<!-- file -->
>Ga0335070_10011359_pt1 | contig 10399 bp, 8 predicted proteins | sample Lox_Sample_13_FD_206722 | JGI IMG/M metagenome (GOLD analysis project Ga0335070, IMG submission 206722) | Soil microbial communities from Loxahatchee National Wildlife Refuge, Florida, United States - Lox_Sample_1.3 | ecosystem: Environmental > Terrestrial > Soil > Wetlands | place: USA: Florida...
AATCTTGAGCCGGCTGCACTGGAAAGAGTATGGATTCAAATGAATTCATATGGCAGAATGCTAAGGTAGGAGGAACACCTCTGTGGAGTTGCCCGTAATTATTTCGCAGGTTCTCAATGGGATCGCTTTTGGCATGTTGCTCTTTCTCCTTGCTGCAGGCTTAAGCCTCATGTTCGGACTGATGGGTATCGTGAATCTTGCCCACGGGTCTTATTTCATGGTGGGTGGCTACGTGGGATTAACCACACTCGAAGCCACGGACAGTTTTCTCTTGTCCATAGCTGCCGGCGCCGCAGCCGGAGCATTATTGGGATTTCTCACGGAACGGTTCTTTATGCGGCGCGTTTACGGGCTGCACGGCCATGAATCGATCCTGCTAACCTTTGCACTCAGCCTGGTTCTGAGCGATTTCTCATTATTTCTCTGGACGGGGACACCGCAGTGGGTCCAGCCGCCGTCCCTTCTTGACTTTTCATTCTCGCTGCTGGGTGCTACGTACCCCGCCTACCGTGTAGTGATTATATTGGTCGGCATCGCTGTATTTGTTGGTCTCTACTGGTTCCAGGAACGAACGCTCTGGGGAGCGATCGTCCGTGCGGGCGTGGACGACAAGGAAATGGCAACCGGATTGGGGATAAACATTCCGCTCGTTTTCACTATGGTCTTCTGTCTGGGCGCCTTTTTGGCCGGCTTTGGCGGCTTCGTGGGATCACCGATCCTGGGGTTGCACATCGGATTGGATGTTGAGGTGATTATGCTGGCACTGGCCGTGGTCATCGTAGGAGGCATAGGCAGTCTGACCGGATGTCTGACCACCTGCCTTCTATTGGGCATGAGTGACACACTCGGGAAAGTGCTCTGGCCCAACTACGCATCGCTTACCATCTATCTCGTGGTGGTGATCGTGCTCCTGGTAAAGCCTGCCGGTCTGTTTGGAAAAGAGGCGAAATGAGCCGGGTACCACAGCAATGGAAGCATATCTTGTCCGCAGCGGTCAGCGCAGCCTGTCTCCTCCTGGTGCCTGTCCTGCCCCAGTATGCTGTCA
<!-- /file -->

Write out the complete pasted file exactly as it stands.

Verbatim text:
>Ga0335070_10011359_pt1 | contig 10399 bp, 8 predicted proteins | sample Lox_Sample_13_FD_206722 | JGI IMG/M metagenome (GOLD analysis project Ga0335070, IMG submission 206722) | Soil microbial communities from Loxahatchee National Wildlife Refuge, Florida, United States - Lox_Sample_1.3 | ecosystem: Environmental > Terrestrial > Soil > Wetlands | place: USA: Florida...
AATCTTGAGCCGGCTGCACTGGAAAGAGTATGGATTCAAATGAATTCATATGGCAGAATGCTAAGGTAGGAGGAACACCTCTGTGGAGTTGCCCGTAATTATTTCGCAGGTTCTCAATGGGATCGCTTTTGGCATGTTGCTCTTTCTCCTTGCTGCAGGCTTAAGCCTCATGTTCGGACTGATGGGTATCGTGAATCTTGCCCACGGGTCTTATTTCATGGTGGGTGGCTACGTGGGATTAACCACACTCGAAGCCACGGACAGTTTTCTCTTGTCCATAGCTGCCGGCGCCGCAGCCGGAGCATTATTGGGATTTCTCACGGAACGGTTCTTTATGCGGCGCGTTTACGGGCTGCACGGCCATGAATCGATCCTGCTAACCTTTGCACTCAGCCTGGTTCTGAGCGATTTCTCATTATTTCTCTGGACGGGGACACCGCAGTGGGTCCAGCCGCCGTCCCTTCTTGACTTTTCATTCTCGCTGCTGGGTGCTACGTACCCCGCCTACCGTGTAGTGATTATATTGGTCGGCATCGCTGTATTTGTTGGTCTCTACTGGTTCCAGGAACGAACGCTCTGGGGAGCGATCGTCCGTGCGGGCGTGGACGACAAGGAAATGGCAACCGGATTGGGGATAAACATTCCGCTCGTTTTCACTATGGTCTTCTGTCTGGGCGCCTTTTTGGCCGGCTTTGGCGGCTTCGTGGGATCACCGATCCTGGGGTTGCACATCGGATTGGATGTTGAGGTGATTATGCTGGCACTGGCCGTGGTCATCGTAGGAGGCATAGGCAGTCTGACCGGATGTCTGACCACCTGCCTTCTATTGGGCATGAGTGACACACTCGGGAAAGTGCTCTGGCCCAACTACGCATCGCTTACCATCTATCTCGTGGTGGTGATCGTGCTCCTGGTAAAGCCTGCCGGTCTGTTTGGAAAAGAGGCGAAATGAGCCGGGTACCACAGCAATGGAAGCATATCTTGTCCGCAGCGGTCAGCGCAGCCTGTCTCCTCCTGGTGCCTGTCCTGCCCCAGTATGCTGTCA